FIGURE 1. Global Ocean Ship-based Hydrographic Investigations Program (GO-SHIP) repeat transects colored by their temporal resolution. Years shown reflect cruises with NOAA Pacific Marine Environmental Laboratory (PMEL) participation, and the shaded boxes represent those transects for which NOAA is primarily responsible. Transects occupied at approximately decadal resolution since the World Ocean Circulation Experiment (WOCE) era (1990–1998) are in black, transects developed more recently than WOCE are in red, and transects extending back to the WOCE era but with gaps of 15 years or more between subsequent occupations are in blue. Transects and dates shown here reflect data submitted to the CLIVAR and Carbon Hydrographic Data Office (CCHDO). > High res figure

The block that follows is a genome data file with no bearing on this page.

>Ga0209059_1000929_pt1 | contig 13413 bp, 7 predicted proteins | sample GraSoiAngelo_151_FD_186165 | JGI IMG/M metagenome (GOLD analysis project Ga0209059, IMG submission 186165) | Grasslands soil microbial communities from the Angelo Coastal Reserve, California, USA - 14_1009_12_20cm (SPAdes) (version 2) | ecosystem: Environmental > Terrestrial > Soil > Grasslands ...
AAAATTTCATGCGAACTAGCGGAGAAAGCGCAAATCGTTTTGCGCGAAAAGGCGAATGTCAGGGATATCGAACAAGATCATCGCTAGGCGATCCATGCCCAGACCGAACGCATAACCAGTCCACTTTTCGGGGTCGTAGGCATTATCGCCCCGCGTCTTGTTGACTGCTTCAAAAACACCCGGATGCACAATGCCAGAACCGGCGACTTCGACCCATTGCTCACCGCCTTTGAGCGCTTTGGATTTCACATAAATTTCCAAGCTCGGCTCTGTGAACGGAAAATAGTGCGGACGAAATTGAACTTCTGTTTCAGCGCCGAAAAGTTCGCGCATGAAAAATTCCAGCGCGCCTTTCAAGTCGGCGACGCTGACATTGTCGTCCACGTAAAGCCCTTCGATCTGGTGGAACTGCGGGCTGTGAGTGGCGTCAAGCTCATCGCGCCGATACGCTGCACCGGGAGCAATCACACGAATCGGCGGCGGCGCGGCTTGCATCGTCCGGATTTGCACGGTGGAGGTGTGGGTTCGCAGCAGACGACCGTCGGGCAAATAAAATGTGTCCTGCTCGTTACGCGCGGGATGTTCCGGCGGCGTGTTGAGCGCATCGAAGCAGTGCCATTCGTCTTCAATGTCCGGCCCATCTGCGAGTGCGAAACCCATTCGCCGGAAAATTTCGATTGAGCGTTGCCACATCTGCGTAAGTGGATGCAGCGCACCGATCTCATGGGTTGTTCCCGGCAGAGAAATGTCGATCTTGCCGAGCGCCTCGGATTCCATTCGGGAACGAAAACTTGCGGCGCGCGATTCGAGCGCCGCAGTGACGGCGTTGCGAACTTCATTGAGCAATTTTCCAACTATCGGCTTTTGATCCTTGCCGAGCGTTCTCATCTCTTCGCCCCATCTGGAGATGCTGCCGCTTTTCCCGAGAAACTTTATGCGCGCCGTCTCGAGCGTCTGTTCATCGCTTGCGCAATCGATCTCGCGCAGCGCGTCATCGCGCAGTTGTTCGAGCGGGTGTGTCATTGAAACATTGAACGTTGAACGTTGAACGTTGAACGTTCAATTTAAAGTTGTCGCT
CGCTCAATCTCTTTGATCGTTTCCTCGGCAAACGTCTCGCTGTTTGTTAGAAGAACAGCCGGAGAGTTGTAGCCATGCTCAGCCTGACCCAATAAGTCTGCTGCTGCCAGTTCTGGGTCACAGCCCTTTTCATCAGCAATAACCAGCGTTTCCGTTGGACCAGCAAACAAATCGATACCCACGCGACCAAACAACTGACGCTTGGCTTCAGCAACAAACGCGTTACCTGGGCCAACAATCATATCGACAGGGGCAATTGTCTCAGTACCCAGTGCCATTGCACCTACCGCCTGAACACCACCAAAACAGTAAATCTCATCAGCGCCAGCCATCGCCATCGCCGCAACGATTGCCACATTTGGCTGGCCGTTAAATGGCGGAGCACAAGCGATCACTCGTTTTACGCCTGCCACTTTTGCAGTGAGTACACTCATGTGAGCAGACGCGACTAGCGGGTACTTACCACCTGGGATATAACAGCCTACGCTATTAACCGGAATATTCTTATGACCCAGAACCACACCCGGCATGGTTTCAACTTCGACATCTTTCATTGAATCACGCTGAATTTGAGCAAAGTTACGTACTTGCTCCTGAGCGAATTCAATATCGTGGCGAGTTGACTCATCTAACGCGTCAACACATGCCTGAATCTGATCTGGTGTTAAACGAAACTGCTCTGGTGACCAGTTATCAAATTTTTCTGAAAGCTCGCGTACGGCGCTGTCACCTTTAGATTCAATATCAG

The Pacific Marine Environmental Laboratory (PMEL) and NOAA cooperative institute researchers have been key contributors to GO-SHIP, CLIVAR, and WOCE repeat hydrographic observations, participating in 58 cruises along GO-SHIP transect lines since 1985, and working closely with colleagues at NOAA’s Atlantic Oceanographic and Meteorological Laboratory (AOML) and US National Science Foundation (NSF)-funded partners in the United States, as well as coordinating with international partners. Dedicated instrument technicians form the core of these contributions and have for decades provided the professionalism and expertise that allow GO-SHIP cruises to provide the data quality and precision that are required to quantify and understand long-term changes in the ocean. In addition, PMEL scientists often take leadership roles on GO-SHIP cruises, including serving as chief or co-chief scientists for 21 cruises to date. PMEL leads the CTD and oxygen instrument calibration and processing on NOAA-led GO-SHIP cruises (Figure 1) and measures carbon system parameters on almost all US-led GO-SHIP cruises.